Writing an effective CV for an auditor can feel like a mountain to climb. With so much information to include and not much room to work with, it can be tough to write something that turns the heads of potential employers. But it doesn’t have to feel like this! By using a library of online resources including CV examples, you’ll find that writing your auditor CV will be a breeze!

Whether you’re an experienced professional or a junior auditor, our CV tips, templates, and FAQs will make it easy to apply for the role of auditor by building a new CV or just updating your existing one.

Are you ready to start writing your perfect auditor CV? This is what we will cover:

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    Sample auditor CV

    auditor CV Sample

    Anthony O’Brien

    88 Boroughbridge Road
    Birmingham B2 8SP
    987654321
    anthony.obrien@example.co.uk

    Professional summary

    Detailed Auditor versed in coordinating and executing internal audits. Leverages knowledge of audit guidelines, regulatory compliance and internal controls to uncover and correct issues. Excellent command of audit preparation and reporting.

    Work history

    February 2023 – Current
    Auditor, Birdie Solutions – Birmingham

    • Presented complex audit data with clarity to improve committee and stakeholder comprehension.
    • Evaluated external audit outcomes and implemented recommended actions.
    • Identified safeguarding concerns and implemented corrective action to secure company assets.
    • Monitored control environments and established improvements according to recommended actions.

    November 2020 – January 2023
    Auditor, Lee and Harvey – Birmingham

    • Logged audit work, noted findings and compiled evidence of misdeeds.
    • Carried out thorough reviews of documents and completed accurate audit reports.
    • Reviewed and reported on audit delivery to improve resource and task planning.
    • Audited financial value to establish economic, efficient resource acquisition and use.

    Skills

    • Financial statement auditing
    • Statistical analysis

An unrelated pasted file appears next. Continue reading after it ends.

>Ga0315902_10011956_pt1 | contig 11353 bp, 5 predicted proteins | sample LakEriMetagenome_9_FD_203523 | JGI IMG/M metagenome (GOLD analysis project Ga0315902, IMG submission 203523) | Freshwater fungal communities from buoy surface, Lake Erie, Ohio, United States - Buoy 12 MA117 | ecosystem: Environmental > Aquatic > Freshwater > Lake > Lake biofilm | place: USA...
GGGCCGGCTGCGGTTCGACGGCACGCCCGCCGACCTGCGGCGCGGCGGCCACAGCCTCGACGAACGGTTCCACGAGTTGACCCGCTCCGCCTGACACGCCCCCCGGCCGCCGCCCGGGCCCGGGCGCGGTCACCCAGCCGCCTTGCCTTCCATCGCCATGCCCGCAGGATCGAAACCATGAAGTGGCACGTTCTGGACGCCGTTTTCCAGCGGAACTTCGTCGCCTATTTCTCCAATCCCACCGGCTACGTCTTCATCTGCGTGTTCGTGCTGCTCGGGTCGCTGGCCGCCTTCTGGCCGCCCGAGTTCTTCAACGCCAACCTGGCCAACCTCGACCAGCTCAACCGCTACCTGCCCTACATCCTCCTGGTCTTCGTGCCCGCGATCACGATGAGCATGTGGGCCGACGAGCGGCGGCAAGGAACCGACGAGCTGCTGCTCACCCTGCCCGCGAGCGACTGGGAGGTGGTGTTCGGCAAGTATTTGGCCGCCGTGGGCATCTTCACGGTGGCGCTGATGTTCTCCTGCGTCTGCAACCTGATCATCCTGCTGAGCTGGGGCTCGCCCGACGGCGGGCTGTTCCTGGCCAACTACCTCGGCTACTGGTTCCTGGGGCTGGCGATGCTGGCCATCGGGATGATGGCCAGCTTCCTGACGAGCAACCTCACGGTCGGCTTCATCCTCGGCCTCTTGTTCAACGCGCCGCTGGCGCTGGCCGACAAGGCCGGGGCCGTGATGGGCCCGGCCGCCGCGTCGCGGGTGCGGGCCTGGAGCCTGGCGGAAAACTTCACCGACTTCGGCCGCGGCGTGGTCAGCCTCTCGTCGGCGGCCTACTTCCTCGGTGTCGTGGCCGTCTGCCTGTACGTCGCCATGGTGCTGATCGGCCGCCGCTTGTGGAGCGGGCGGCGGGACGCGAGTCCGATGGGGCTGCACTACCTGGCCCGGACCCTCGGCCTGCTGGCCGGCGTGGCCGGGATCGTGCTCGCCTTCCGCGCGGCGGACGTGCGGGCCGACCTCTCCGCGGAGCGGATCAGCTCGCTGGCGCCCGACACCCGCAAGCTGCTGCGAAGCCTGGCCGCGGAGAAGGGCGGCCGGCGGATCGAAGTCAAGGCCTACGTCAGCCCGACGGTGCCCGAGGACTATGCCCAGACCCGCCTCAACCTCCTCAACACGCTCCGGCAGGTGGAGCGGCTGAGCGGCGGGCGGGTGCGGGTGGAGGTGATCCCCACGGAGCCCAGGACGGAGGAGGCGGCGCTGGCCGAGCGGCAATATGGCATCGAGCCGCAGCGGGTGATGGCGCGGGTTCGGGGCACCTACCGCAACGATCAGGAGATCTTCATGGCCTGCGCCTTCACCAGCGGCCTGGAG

• Accounting and auditing standards
    • Analytical thinker
    • Budget and tax compliance
    • Audit reporting
    • UK Generally Accepted Accounting Principles (GAAP)
    • Budget analysis

    Education

    2020
    AQ: Audit Qualification

    2019
    Birmingham University
    Bachelor of Science Economics and Accounting

    Auditor CV template

    Writing an effective auditor CV is the first step towards getting the job you are searching for. With the right resources, you’ll find the process becomes quick and easy. Explore our extensive collection of CV templates to build a CV that’s perfect for auditor roles and showcases the best of you as a candidate.

    Which format is right on a CV for auditor applicants?

    The first step is to pick the right CV format. Finding the right format for you is a sure-fire way to make the best first impression, ensuring all your information is laid out in an engaging and informative way. With so much important information to cover, you’ll need a skeleton that will let you squeeze everything in.

    Although there are many styles for you to choose from, there are two that stand out for an auditor’s CV. The first is the reverse-chronological CV. This is a format which revolves around your previous work experience. You start with your current or most recent role, then work backwards. The idea is to create a comprehensive map of your employment history, defining your key skills and specialisms as a candidate.

    The second format you should consider is the skills-based CV. This is a good choice if you are newly graduated and lacking in experience. A skills-based CV uses your key skills as a way of highlighting your suitability for the position, including technical and transferable skills.

    You might be wondering which of these is the best choice for an auditor. It all depends on the level of experience that you have. If you’ve got an extensive history of experience to draw from, we would suggest going with a reverse-chronological CV. If you are lacking in direct experience, then a skills-based CV is a good choice for you.

    Here are some important structural tips to keep in mind when formatting your CV:

    • Break up long bodies of text with headings, section breaks, and bullet point lists.
    • Send your CV as a Word or PDF file.
    • Your CV should be one or two pages long.
    • Make sure to use a professional font like Calibri, Arial, or Times New Roman.
    • Keep the job advertisement in mind when writing your CV.

    How to write a CV for an auditor

    In the following sections, we’re going to go in-depth on how to write a CV for an auditor. We’ll cover all the most important sections that you will need to include, as well as how you can do this in a concise but engaging way.

    Here is a breakdown of the following sections:

    What contact details should I include in my auditor CV?